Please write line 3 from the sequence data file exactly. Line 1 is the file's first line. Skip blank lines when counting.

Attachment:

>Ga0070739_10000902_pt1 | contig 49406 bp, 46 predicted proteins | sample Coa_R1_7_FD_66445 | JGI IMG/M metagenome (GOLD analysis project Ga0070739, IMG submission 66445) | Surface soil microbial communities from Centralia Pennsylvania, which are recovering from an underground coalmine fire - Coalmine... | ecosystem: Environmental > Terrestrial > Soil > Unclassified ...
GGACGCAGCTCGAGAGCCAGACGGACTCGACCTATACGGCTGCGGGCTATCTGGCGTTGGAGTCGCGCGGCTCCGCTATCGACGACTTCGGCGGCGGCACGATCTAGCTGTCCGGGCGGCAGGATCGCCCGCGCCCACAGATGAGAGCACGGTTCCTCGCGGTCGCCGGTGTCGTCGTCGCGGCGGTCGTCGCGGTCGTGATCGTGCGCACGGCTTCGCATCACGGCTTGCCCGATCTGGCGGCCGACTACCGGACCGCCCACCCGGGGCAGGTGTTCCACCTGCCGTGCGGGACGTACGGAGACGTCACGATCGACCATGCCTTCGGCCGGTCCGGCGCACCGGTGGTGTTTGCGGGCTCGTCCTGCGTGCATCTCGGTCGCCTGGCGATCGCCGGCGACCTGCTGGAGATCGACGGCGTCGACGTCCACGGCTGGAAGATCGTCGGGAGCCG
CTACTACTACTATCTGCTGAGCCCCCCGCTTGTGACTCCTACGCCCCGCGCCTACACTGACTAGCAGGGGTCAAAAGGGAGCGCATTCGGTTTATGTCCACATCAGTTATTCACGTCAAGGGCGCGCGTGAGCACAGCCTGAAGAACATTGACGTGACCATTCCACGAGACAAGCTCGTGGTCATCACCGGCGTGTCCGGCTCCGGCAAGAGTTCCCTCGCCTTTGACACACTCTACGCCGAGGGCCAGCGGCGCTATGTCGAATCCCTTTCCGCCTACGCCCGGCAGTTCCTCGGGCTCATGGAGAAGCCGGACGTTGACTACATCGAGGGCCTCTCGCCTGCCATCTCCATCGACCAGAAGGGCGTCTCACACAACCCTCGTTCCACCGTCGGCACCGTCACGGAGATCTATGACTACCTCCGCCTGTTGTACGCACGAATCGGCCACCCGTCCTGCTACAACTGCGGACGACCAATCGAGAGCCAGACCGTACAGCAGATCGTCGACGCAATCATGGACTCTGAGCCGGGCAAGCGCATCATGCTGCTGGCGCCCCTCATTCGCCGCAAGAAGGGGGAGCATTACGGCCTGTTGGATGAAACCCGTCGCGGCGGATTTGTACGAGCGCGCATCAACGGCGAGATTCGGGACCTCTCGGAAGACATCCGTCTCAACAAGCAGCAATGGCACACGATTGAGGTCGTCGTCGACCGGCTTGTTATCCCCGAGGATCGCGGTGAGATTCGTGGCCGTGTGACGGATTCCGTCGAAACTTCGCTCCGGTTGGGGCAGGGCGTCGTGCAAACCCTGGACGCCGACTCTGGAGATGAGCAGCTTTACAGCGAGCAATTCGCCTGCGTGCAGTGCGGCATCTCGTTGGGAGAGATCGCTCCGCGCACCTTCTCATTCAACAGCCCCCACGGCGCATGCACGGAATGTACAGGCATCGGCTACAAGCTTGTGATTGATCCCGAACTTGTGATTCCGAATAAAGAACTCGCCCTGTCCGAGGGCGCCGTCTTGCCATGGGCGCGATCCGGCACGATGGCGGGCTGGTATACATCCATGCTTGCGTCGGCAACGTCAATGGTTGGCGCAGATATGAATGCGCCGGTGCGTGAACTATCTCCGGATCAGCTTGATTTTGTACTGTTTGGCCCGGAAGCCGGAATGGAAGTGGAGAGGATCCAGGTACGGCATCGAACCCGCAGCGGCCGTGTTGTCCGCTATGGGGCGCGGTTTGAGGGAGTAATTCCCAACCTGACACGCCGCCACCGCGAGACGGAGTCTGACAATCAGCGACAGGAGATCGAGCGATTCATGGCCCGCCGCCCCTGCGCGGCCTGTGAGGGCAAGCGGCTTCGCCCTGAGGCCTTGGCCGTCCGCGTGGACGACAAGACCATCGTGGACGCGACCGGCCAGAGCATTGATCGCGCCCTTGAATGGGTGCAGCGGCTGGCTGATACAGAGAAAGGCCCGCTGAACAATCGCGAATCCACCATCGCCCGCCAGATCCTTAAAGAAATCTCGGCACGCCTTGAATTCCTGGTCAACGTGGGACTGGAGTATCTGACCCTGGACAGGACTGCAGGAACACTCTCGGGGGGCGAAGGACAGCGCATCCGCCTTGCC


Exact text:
CTACTACTACTATCTGCTGAGCCCCCCGCTTGTGACTCCTACGCCCCGCGCCTACACTGACTAGCAGGGGTCAAAAGGGAGCGCATTCGGTTTATGTCCACATCAGTTATTCACGTCAAGGGCGCGCGTGAGCACAGCCTGAAGAACATTGACGTGACCATTCCACGAGACAAGCTCGTGGTCATCACCGGCGTGTCCGGCTCCGGCAAGAGTTCCCTCGCCTTTGACACACTCTACGCCGAGGGCCAGCGGCGCTATGTCGAATCCCTTTCCGCCTACGCCCGGCAGTTCCTCGGGCTCATGGAGAAGCCGGACGTTGACTACATCGAGGGCCTCTCGCCTGCCATCTCCATCGACCAGAAGGGCGTCTCACACAACCCTCGTTCCACCGTCGGCACCGTCACGGAGATCTATGACTACCTCCGCCTGTTGTACGCACGAATCGGCCACCCGTCCTGCTACAACTGCGGACGACCAATCGAGAGCCAGACCGTACAGCAGATCGTCGACGCAATCATGGACTCTGAGCCGGGCAAGCGCATCATGCTGCTGGCGCCCCTCATTCGCCGCAAGAAGGGGGAGCATTACGGCCTGTTGGATGAAACCCGTCGCGGCGGATTTGTACGAGCGCGCATCAACGGCGAGATTCGGGACCTCTCGGAAGACATCCGTCTCAACAAGCAGCAATGGCACACGATTGAGGTCGTCGTCGACCGGCTTGTTATCCCCGAGGATCGCGGTGAGATTCGTGGCCGTGTGACGGATTCCGTCGAAACTTCGCTCCGGTTGGGGCAGGGCGTCGTGCAAACCCTGGACGCCGACTCTGGAGATGAGCAGCTTTACAGCGAGCAATTCGCCTGCGTGCAGTGCGGCATCTCGTTGGGAGAGATCGCTCCGCGCACCTTCTCATTCAACAGCCCCCACGGCGCATGCACGGAATGTACAGGCATCGGCTACAAGCTTGTGATTGATCCCGAACTTGTGATTCCGAATAAAGAACTCGCCCTGTCCGAGGGCGCCGTCTTGCCATGGGCGCGATCCGGCACGATGGCGGGCTGGTATACATCCATGCTTGCGTCGGCAACGTCAATGGTTGGCGCAGATATGAATGCGCCGGTGCGTGAACTATCTCCGGATCAGCTTGATTTTGTACTGTTTGGCCCGGAAGCCGGAATGGAAGTGGAGAGGATCCAGGTACGGCATCGAACCCGCAGCGGCCGTGTTGTCCGCTATGGGGCGCGGTTTGAGGGAGTAATTCCCAACCTGACACGCCGCCACCGCGAGACGGAGTCTGACAATCAGCGACAGGAGATCGAGCGATTCATGGCCCGCCGCCCCTGCGCGGCCTGTGAGGGCAAGCGGCTTCGCCCTGAGGCCTTGGCCGTCCGCGTGGACGACAAGACCATCGTGGACGCGACCGGCCAGAGCATTGATCGCGCCCTTGAATGGGTGCAGCGGCTGGCTGATACAGAGAAAGGCCCGCTGAACAATCGCGAATCCACCATCGCCCGCCAGATCCTTAAAGAAATCTCGGCACGCCTTGAATTCCTGGTCAACGTGGGACTGGAGTATCTGACCCTGGACAGGACTGCAGGAACACTCTCGGGGGGCGAAGGACAGCGCATCCGCCTTGCC